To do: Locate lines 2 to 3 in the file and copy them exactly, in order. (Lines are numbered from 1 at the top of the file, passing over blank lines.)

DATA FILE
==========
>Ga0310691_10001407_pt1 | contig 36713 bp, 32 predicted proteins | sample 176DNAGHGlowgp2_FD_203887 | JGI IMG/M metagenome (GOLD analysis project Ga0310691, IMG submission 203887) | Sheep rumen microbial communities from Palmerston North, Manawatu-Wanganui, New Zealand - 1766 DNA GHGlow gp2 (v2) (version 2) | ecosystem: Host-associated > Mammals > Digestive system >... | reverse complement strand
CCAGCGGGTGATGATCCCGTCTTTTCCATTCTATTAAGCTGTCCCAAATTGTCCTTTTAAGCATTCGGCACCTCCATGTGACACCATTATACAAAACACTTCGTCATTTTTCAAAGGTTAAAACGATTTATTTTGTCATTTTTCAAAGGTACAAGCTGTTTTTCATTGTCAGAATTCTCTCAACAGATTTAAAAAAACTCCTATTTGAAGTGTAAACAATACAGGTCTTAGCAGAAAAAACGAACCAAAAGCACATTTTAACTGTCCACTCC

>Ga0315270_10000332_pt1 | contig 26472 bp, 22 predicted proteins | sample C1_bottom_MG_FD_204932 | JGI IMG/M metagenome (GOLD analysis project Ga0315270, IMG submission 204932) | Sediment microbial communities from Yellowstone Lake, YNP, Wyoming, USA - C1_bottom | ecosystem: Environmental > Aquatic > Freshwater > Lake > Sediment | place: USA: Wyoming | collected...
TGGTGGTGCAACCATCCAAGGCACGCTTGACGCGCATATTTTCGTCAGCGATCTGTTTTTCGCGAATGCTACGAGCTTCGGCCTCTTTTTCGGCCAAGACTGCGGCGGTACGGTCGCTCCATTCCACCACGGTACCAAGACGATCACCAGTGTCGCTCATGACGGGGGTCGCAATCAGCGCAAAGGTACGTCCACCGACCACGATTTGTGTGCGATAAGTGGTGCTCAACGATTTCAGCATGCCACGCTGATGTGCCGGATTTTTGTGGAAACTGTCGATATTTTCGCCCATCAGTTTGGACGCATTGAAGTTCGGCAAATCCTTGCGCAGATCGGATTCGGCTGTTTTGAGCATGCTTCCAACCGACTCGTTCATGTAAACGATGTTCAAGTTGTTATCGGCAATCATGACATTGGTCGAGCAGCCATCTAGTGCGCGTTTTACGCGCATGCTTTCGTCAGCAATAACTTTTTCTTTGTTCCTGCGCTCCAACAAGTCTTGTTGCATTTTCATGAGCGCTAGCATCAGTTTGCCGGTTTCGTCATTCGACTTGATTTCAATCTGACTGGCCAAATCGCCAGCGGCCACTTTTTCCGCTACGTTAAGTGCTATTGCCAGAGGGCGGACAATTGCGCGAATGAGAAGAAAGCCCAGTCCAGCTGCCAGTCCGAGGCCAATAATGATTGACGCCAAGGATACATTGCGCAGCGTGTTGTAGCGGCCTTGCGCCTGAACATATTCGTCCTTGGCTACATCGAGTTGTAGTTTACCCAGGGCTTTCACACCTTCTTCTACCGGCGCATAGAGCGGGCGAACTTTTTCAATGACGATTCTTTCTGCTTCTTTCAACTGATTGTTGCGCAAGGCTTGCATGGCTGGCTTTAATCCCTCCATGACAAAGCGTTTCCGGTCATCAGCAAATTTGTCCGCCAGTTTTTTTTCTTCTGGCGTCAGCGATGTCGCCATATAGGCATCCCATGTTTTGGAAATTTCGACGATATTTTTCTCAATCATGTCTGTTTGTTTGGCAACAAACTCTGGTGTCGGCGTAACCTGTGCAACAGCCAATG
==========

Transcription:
CCAGCGGGTGATGATCCCGTCTTTTCCATTCTATTAAGCTGTCCCAAATTGTCCTTTTAAGCATTCGGCACCTCCATGTGACACCATTATACAAAACACTTCGTCATTTTTCAAAGGTTAAAACGATTTATTTTGTCATTTTTCAAAGGTACAAGCTGTTTTTCATTGTCAGAATTCTCTCAACAGATTTAAAAAAACTCCTATTTGAAGTGTAAACAATACAGGTCTTAGCAGAAAAAACGAACCAAAAGCACATTTTAACTGTCCACTCC

>Ga0315270_10000332_pt1 | contig 26472 bp, 22 predicted proteins | sample C1_bottom_MG_FD_204932 | JGI IMG/M metagenome (GOLD analysis project Ga0315270, IMG submission 204932) | Sediment microbial communities from Yellowstone Lake, YNP, Wyoming, USA - C1_bottom | ecosystem: Environmental > Aquatic > Freshwater > Lake > Sediment | place: USA: Wyoming | collected...